Colton

16 12 2010

As a Teacher-On-Call, I have the privilege of meeting hundreds of new students every couple of weeks. As a Prep teacher who moves around from class to class each block, sometimes it’s hundreds of faces every day. Today was one such day.

Being a relational individual, I find that it can be difficult to get to know someone in a 40-minute time span, knowing that when the buzzer rings, POOF! I leave one class for another group of unfamiliar faces. As TOCs though, that’s what we do – we specialize in meeting the immediate needs of students we’ve never met while being fully aware that deep relationships will probably simply have to wait.

I had an unusual encounter with a grade six boy in the computer lab today that bucked the trend. “Colton” was sitting next to me working on an assignment and we began to chat. It began with him having trouble logging in. He didn’t have a password since he was a new student that arrived to the school this week. As we got that settled, he told me that he had learning problems because he “didn’t eat right” (his phrase). I wasn’t sure what that meant and when I asked him, he replied, “My mom didn’t feed me properly. She told me that I wasn’t supposed to be born.” It’s as if the laser gun was set on “stun”. I didn’t know what to say and so I didn’t say anything.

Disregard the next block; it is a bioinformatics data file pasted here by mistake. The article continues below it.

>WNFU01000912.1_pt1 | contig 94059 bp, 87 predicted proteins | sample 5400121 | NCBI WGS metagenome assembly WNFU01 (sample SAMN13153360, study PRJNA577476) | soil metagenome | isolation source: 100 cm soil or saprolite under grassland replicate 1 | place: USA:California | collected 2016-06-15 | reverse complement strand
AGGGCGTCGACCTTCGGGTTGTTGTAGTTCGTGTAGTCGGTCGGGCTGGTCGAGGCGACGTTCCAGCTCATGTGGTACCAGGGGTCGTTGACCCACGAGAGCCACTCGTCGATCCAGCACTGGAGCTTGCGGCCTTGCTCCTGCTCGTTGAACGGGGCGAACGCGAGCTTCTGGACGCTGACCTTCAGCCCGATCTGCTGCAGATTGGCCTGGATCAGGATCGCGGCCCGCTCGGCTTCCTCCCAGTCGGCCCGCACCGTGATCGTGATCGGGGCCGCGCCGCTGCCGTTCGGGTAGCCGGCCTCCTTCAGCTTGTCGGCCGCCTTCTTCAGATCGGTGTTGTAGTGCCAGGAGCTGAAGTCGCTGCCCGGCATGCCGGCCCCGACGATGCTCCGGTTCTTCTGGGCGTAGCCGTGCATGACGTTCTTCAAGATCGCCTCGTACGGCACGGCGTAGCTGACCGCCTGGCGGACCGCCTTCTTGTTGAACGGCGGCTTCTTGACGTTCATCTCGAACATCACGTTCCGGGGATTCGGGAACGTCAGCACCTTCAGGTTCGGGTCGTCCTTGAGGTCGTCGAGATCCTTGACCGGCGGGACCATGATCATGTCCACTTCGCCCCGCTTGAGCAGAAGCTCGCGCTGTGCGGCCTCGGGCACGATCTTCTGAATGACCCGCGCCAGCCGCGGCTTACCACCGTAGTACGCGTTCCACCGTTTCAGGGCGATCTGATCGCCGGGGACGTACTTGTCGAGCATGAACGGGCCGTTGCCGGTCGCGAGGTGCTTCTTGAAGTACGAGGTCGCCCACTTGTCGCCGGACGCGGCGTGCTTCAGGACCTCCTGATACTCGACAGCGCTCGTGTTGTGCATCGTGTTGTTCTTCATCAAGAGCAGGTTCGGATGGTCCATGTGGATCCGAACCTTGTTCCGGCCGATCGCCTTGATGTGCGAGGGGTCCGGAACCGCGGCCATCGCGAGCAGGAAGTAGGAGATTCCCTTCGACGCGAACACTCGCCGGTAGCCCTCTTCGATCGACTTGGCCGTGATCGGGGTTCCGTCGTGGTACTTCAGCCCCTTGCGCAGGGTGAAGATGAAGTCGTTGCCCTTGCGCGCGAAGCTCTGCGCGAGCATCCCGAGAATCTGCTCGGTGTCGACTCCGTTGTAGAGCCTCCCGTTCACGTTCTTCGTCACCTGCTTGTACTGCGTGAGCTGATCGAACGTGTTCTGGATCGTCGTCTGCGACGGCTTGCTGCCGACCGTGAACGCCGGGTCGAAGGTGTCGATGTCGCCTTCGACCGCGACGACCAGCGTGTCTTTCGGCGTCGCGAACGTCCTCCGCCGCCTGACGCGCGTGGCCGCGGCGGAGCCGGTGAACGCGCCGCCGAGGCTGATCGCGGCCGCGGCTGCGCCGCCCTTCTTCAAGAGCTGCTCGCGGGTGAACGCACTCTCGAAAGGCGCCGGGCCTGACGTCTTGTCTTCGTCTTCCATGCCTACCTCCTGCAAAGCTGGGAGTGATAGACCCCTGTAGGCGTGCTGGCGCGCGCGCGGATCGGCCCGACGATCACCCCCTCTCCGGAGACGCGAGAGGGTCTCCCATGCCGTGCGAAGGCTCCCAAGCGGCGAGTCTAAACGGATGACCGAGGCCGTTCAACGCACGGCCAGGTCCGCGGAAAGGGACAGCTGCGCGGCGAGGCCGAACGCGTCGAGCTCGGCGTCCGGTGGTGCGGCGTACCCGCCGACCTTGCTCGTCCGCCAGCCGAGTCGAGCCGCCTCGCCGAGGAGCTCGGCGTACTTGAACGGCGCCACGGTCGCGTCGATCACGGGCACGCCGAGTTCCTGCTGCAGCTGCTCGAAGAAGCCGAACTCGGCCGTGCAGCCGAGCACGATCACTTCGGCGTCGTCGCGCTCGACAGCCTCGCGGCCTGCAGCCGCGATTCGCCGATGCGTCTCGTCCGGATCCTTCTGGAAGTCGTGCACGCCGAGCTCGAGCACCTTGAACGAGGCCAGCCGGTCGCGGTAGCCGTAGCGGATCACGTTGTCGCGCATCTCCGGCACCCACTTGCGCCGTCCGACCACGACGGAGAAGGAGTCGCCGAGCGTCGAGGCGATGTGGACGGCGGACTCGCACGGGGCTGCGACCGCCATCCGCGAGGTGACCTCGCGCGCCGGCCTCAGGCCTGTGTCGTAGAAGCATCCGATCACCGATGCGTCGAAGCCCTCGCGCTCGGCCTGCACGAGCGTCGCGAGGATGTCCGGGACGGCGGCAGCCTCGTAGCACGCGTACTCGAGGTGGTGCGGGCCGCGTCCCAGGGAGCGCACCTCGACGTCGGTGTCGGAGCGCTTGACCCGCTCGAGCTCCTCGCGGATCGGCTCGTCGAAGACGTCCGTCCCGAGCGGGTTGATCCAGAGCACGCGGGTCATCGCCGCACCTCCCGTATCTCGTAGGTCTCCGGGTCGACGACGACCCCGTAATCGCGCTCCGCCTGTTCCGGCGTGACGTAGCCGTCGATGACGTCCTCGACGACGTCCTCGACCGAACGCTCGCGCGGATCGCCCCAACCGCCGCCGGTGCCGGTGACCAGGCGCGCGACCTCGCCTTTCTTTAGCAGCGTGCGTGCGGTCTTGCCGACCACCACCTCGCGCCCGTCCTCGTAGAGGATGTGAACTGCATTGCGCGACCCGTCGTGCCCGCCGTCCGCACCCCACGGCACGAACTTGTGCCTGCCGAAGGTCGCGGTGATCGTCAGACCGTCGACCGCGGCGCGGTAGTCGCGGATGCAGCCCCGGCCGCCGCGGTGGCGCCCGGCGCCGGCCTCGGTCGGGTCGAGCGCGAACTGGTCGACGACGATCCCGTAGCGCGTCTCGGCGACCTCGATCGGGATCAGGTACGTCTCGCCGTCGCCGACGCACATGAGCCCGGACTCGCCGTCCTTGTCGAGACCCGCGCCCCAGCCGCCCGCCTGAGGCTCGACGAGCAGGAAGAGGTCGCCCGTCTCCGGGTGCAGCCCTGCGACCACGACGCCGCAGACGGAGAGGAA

Colton didn’t make eye contact with me, but opened up some more, telling me that he had been to 3 different schools since he left his home in Alberta on November 1. “Did you know that if you don’t sleep properly, you’ll get a cold?” he asked me, still looking ahead at the monitor. “That’s what I’ve been told” I nodded. He went on to tell me that it was his dreams that were keeping him up at night. He kept dreaming about the bad times in Alberta where his mom didn’t treat him like everyone else. “My mom treats me rude. It was difficult for me. I’m kinda used to it. My dad got remarried and I have a new mom now. I’m really happy.” Colton turned and smiled at me for the first time. Somehow I think the smile I returned to him made him feel extra special.

It’s hard to remain “professional” when as a dad, I can recognize a child’s need for a hug a mile away. Ten minutes later, I was on to my next class and I didn’t see him again. His candid conversation with me today was an intense reminder that many of our students come from backgrounds that leave us asking how so many kids turn out as well as they do, given the climate they grow up in. Colton’s story isn’t necessarily abnormal, but it is unique, and as teachers we need to be prepared each day to give what we can in the moments we have to the students who need it most. This day, Colton desperately needed the listening ear of an unfamiliar adult he could trust. In that sense, it was a pleasure to be his teacher today.

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